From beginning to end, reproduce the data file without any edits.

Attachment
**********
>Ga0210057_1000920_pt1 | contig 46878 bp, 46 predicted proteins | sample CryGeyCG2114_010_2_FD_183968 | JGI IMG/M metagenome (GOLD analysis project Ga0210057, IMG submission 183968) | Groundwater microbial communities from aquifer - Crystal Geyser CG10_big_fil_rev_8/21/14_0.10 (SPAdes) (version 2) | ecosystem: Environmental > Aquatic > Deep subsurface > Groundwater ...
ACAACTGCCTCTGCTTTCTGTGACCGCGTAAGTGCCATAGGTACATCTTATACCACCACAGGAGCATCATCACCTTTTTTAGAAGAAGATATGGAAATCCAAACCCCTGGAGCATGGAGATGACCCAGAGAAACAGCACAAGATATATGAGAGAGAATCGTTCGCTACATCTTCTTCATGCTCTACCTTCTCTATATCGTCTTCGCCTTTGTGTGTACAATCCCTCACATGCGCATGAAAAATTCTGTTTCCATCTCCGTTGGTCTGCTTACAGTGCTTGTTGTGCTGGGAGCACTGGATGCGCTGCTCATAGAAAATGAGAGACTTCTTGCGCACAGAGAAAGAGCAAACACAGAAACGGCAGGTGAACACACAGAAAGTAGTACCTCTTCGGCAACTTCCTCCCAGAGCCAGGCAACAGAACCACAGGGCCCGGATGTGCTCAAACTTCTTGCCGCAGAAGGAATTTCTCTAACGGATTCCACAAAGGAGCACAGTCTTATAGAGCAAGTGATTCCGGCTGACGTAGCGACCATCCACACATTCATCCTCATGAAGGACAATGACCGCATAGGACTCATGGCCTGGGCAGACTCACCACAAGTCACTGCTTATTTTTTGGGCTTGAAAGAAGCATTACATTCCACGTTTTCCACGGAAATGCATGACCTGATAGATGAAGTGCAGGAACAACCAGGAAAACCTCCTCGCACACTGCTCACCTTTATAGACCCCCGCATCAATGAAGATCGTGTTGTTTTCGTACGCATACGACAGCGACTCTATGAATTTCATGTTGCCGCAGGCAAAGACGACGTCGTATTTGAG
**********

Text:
>Ga0210057_1000920_pt1 | contig 46878 bp, 46 predicted proteins | sample CryGeyCG2114_010_2_FD_183968 | JGI IMG/M metagenome (GOLD analysis project Ga0210057, IMG submission 183968) | Groundwater microbial communities from aquifer - Crystal Geyser CG10_big_fil_rev_8/21/14_0.10 (SPAdes) (version 2) | ecosystem: Environmental > Aquatic > Deep subsurface > Groundwater ...
ACAACTGCCTCTGCTTTCTGTGACCGCGTAAGTGCCATAGGTACATCTTATACCACCACAGGAGCATCATCACCTTTTTTAGAAGAAGATATGGAAATCCAAACCCCTGGAGCATGGAGATGACCCAGAGAAACAGCACAAGATATATGAGAGAGAATCGTTCGCTACATCTTCTTCATGCTCTACCTTCTCTATATCGTCTTCGCCTTTGTGTGTACAATCCCTCACATGCGCATGAAAAATTCTGTTTCCATCTCCGTTGGTCTGCTTACAGTGCTTGTTGTGCTGGGAGCACTGGATGCGCTGCTCATAGAAAATGAGAGACTTCTTGCGCACAGAGAAAGAGCAAACACAGAAACGGCAGGTGAACACACAGAAAGTAGTACCTCTTCGGCAACTTCCTCCCAGAGCCAGGCAACAGAACCACAGGGCCCGGATGTGCTCAAACTTCTTGCCGCAGAAGGAATTTCTCTAACGGATTCCACAAAGGAGCACAGTCTTATAGAGCAAGTGATTCCGGCTGACGTAGCGACCATCCACACATTCATCCTCATGAAGGACAATGACCGCATAGGACTCATGGCCTGGGCAGACTCACCACAAGTCACTGCTTATTTTTTGGGCTTGAAAGAAGCATTACATTCCACGTTTTCCACGGAAATGCATGACCTGATAGATGAAGTGCAGGAACAACCAGGAAAACCTCCTCGCACACTGCTCACCTTTATAGACCCCCGCATCAATGAAGATCGTGTTGTTTTCGTACGCATACGACAGCGACTCTATGAATTTCATGTTGCCGCAGGCAAAGACGACGTCGTATTTGAG